Tips for Coming Back Strong After Maternity Leave

September 5, 2019

Coming back after having a baby is a time fraught with anxiety for many women. Women who return to work quickly tend to breastfeed less, experience more physical and emotional challenges, and feel more anxious than women who can take more time off to care for their newborn. Balancing career and earning needs with parenting decisions tends to be more difficult for new mothers than new fathers.

A 2012 study of over 2,800 American women found that 25 percent returned to work just two weeks after giving birth. Women with degrees were able to take more time off, according to the survey. Eighty percent of women with degrees took six or more weeks off after giving birth. Women with more education and more earning power are more likely to have paid maternity leave, according to the study. More than 1 in 5 of the top 10 percent of earners received paid family leave, compared to 1 in 20 in the bottom quartile. A recent U.K. survey found that 85 percent of working mothers felt that having children made it harder to advance their careers.

Maternity leave does not have to be an all or nothing proposition. Consider negotiating a part-time schedule that allows you to ease back into your role. And don’t forget that there are ways to remain connected while taking time off if you do decide on a long absence.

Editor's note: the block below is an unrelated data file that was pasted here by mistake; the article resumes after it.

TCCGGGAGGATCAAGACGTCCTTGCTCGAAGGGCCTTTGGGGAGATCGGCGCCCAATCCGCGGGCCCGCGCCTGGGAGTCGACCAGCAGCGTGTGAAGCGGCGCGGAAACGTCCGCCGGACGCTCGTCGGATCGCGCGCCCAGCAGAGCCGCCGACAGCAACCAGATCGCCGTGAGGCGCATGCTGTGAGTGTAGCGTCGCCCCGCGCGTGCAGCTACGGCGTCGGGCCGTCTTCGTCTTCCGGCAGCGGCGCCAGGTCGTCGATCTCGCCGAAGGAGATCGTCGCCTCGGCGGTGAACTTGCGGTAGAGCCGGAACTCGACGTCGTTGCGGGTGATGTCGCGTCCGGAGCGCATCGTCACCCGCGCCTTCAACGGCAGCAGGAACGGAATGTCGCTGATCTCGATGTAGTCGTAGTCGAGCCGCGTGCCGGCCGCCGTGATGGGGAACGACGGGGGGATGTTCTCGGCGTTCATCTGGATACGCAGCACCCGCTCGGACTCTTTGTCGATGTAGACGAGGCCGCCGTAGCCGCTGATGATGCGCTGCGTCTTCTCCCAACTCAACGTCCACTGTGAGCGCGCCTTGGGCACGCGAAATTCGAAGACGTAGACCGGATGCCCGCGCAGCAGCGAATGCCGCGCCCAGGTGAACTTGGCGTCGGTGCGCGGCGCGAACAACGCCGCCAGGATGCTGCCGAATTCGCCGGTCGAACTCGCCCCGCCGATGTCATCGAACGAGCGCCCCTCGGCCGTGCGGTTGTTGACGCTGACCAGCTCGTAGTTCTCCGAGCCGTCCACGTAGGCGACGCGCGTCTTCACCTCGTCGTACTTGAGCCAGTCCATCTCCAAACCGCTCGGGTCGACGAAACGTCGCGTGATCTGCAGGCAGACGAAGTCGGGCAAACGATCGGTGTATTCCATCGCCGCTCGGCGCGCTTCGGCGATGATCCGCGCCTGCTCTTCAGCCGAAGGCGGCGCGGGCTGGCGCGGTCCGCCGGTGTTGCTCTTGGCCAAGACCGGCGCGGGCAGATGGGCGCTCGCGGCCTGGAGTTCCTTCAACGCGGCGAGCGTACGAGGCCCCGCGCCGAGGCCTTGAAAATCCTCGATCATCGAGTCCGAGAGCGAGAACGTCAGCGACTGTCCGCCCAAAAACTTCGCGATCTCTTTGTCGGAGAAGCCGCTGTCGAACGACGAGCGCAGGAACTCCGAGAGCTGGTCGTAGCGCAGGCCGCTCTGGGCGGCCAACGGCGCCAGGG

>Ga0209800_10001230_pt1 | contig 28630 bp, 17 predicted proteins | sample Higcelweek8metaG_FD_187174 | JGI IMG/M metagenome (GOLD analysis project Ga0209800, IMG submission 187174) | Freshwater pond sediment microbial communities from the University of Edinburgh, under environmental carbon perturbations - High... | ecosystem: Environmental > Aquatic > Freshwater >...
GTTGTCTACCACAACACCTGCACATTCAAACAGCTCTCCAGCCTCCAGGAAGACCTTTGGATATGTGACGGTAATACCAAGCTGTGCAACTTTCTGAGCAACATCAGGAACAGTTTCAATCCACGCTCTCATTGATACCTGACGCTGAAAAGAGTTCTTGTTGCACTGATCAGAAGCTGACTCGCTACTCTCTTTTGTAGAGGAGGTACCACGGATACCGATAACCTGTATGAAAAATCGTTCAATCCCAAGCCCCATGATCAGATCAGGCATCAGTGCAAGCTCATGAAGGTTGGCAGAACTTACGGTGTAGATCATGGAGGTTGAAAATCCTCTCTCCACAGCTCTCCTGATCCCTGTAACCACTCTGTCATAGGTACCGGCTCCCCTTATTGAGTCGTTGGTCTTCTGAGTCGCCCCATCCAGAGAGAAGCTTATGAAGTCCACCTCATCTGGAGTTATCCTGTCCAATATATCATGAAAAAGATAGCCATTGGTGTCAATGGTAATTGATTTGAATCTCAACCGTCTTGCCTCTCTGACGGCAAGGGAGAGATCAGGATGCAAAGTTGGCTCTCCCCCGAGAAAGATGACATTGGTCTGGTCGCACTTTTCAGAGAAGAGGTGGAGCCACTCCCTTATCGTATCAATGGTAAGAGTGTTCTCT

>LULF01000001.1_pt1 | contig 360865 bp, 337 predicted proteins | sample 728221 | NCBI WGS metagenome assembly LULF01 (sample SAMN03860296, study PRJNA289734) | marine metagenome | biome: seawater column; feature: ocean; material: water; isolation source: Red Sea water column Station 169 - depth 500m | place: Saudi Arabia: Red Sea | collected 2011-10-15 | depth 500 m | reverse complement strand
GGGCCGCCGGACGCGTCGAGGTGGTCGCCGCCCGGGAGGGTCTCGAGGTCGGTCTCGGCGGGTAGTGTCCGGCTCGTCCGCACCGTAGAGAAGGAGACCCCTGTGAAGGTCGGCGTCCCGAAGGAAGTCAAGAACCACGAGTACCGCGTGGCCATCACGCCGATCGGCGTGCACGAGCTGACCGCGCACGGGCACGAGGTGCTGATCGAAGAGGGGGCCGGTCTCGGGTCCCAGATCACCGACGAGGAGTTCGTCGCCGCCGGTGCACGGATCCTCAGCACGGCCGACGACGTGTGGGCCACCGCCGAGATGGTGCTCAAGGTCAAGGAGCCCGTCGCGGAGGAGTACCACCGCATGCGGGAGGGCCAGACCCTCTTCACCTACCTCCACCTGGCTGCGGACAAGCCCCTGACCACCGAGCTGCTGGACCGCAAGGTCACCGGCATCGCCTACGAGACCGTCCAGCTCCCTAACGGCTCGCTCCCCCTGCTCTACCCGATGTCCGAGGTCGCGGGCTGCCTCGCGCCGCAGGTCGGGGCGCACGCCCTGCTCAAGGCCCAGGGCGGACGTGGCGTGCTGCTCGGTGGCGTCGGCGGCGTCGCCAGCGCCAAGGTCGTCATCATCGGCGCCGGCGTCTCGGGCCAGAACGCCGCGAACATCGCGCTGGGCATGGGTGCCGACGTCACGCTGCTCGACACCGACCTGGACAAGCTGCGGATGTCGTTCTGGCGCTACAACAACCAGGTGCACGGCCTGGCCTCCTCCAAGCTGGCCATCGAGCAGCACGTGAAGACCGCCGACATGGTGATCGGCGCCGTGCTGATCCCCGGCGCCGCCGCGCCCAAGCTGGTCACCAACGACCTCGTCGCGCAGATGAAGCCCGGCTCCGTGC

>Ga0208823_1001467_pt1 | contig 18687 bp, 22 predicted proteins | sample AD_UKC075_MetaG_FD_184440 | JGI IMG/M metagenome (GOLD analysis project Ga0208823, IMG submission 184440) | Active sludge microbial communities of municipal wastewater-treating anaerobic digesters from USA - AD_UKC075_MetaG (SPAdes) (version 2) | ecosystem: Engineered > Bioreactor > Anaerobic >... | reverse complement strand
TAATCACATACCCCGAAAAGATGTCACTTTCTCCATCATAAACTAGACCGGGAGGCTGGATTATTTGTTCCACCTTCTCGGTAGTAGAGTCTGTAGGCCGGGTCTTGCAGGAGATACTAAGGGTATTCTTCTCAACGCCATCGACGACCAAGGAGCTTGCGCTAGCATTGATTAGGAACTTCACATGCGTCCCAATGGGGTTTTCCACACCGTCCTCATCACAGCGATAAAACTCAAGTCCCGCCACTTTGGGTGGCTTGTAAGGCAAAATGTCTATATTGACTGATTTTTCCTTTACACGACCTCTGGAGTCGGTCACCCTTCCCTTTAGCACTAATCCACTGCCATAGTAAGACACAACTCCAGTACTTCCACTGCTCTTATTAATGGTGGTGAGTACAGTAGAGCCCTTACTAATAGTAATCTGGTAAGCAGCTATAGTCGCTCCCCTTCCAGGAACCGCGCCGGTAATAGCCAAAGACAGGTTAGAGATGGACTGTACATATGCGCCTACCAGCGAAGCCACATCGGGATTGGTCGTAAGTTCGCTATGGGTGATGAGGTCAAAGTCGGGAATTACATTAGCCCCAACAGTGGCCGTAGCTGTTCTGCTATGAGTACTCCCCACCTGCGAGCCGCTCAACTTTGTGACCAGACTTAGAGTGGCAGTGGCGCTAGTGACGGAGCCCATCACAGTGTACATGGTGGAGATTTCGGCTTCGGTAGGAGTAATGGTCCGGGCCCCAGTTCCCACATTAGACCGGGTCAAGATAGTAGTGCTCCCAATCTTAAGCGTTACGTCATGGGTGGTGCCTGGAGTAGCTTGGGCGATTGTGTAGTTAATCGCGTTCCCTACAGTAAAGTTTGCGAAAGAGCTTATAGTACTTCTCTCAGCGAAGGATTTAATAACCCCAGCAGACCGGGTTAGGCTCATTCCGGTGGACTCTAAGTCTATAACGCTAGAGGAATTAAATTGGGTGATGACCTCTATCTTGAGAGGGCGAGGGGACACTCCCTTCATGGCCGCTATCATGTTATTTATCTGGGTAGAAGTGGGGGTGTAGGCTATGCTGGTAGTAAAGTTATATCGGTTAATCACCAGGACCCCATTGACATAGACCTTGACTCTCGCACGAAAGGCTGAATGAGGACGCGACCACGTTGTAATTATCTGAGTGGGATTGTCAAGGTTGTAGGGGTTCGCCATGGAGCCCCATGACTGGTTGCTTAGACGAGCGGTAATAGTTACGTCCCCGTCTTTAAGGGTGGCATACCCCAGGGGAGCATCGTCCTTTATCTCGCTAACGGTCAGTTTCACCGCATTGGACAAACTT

• As you’re nearing the end of your full-time work and getting ready for your maternity leave, keep taking on exciting assignments and show eagerness, passion, and diligence. You may be tired, and maybe a bit sick, but if you can, try to minimize talk about your pregnancy in the office. Make sure people know that you are still capable of giving your full attention to the job.
  • Experts suggest that first-time maternity leavers update and optimize their LinkedIn profiles and stay updated on their industry (things we may have struggled to find time for when working). Attend one or two coffee dates a week with people from your network (bring the little one), and check in on your e-mails. Visit the office once a month (sometimes without the little one, so your colleagues see you in both your roles: parent and professional).
  • When you come back from maternity leave, take a good look at the organizational chart. Look for new hires or new faces in your company. Budget some time for catching up with colleagues and meeting new people who may have come aboard during your absence. Rebuilding your internal network is essential to getting back up to speed.

Be patient with yourself if it takes you time to adjust. You may be feeling emotional about leaving your child, so give yourself some private time to master your emotions if you need to. You may be feeling fuzzy from sleep deprivation or the physical effects of childbirth, so put some systems in place to double-check your work and your decisions.

The decision when, or whether, to return to work is a very personal one for most women. If you can find a way to return that works for you and your family, you’re more likely to retain your earning power and promotion potential. It may be challenging to return now, but many women find it much more difficult to come back after an absence of several years.

Find colleagues who are also parents and ask them for advice.  You’ll find plenty of wisdom and support from people who have been there and done that, and have the formula stains to prove it.


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